Data from International Institute of Finance (IIF)a consortium of international banks, show how the monetary aggregates of a group of selected countries of the region evolved. The process is similar in all. Years of relative stability are interrupted in 2020when quarantines and restrictions force all central banks to relax their monetary policies to avoid massive bankruptcies.
To the best of their ability, all countries resorted to fiscal and monetary stimulus during the worst months of the pandemic. Businesses had to be kept afloat and people able to afford day-to-day costs. As the pandemic receded, albeit probably late, all countries began to rapidly withdraw those stimuli. Probably late because, according to many analyses, they did not arrive in time to avoid the peak of inflation.
While in Latin America, countries financed fiscal stimulus with debt or savings, they resorted to monetary stimulus to assist the economy. Not to pay the bill (Pazos)
That miscalculation, understandable or not, nevertheless takes on a different color when looking at the Argentine case. The country did not want or could not get out of this process and the global inflation peak, which was already in a particularly high dynamic in Argentina, reached levels above 60% year-on-year advance seen until June and around 90 % expected for this yearaccording to private estimates.
“What did not come is the fiscal correction. What Argentina did not do is correct after the crisis, something that all the countries did. Knowing that he did not have access to the market to place debt, something that financed the stimulus in many other countries, he should have made the exit faster than the rest and did nothing, ”he explained to Infobae Gabriel Caamano Ledesma Consulting.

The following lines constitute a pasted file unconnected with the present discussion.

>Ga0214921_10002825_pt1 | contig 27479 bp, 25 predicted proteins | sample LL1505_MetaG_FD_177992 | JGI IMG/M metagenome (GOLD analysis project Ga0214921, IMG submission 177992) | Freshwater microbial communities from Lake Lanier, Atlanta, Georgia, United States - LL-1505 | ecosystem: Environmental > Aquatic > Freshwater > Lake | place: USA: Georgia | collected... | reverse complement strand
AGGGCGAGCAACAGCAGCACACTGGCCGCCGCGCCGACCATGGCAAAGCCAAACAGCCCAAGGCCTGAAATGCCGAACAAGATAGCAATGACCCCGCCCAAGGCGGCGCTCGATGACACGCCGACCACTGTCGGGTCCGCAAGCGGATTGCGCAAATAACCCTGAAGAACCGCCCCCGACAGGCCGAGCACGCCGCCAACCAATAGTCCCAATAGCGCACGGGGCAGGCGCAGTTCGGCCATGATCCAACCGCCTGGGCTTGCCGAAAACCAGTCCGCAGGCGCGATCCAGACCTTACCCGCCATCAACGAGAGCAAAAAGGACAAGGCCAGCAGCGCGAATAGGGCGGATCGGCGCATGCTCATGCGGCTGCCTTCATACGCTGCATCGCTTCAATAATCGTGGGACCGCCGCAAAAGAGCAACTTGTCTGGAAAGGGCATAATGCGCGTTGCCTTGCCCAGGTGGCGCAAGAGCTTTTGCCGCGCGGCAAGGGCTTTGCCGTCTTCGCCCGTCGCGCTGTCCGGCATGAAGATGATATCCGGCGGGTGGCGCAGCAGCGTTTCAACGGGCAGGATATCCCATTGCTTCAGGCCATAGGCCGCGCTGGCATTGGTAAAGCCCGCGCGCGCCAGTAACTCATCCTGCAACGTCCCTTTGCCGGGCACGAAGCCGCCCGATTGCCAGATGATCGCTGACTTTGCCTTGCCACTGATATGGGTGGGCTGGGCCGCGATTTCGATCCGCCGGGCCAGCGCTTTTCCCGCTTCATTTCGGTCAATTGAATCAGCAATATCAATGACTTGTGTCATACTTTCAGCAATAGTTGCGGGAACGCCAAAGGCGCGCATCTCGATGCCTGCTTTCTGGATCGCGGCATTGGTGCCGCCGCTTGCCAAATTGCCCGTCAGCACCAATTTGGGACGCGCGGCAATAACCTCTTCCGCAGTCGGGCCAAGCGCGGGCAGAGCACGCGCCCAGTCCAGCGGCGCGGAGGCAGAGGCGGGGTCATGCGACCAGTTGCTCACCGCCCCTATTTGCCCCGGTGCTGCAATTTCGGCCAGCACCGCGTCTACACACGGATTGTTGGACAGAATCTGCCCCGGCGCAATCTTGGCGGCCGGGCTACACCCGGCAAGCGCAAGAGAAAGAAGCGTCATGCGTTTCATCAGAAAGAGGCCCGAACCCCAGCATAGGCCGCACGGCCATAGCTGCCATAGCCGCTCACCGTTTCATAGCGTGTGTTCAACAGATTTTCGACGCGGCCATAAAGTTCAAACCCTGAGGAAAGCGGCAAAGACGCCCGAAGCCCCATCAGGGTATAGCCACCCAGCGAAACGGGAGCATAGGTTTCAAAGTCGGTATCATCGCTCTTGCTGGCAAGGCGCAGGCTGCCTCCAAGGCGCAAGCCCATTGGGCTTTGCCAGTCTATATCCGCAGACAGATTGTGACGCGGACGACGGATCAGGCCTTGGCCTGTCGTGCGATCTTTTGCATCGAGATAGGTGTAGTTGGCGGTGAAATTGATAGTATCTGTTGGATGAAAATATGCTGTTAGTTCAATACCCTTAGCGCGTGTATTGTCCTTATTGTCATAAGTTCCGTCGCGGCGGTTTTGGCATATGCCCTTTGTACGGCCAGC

No access to the dollar debt marketto which almost all Latin American countries resorted during the pandemic to take advantage of low international rates and thus finance the deficit of quarantine times, Argentina could only resort to issuing monetary.
“What you see in those numbers, year-on-year variation, is partly nominal. The change in the quantity of money in an economy with single-digit inflation is not the same as in an economy with 40 or 50 points of inflation. Because you need much more money to have the same purchasing power in circulation, ”he told this medium. Martin Vauthier from Anker.
What did not come is the fiscal correction. What Argentina did not do is correct after the crisis (Caamaño)
“However, even at those levels, you see that the growth not only did not stop but remained at very high levels on a constant basis. After the 2020 jump it went down, but remained high. And in 2022 it went directly to another level: to the need to print to finance the deficit you added the issuance of pesos to cover purchases of dollars from the Central Bank, the endogenous issuance of pesos for interest from Leliq and more passes, in June, a huge amount to cover the repurchase of collapsing peso bonds,” he added.
“And that explains a lot about what you’re seeing in inflation numbers and parallel dollars,” he concluded.
For John Manuel Pazos of TPCG, meanwhile, the nature of the Argentine process in the pandemic and later was very different.
In 2022, it went directly to another level: to the need to print to finance the deficit, you added the issuance of pesos to cover purchases of dollars from the Central Bank and the endogenous issuance of pesos for interest from Leliq and Passes (Vauthier).
“It is true that all countries turned to the stimulus. But the monetary data hides something. While in Latin America, countries financed fiscal stimulus with debt or savings, they resorted to monetary stimulus to assist the economy. Not to pay the bill. The most lax monetary conditions were for those who could not pay the card, so that they could take another credit. Or to refinance companies”, said the specialist.
“The difference that you see between the curve of Argentina and the rest is that here the monetary policy not only refinanced the private sector. He also invented money to pay the fiscal stimulus bill. That’s why you had to expand twice,” said Juan Manuel Pazos to Infobae.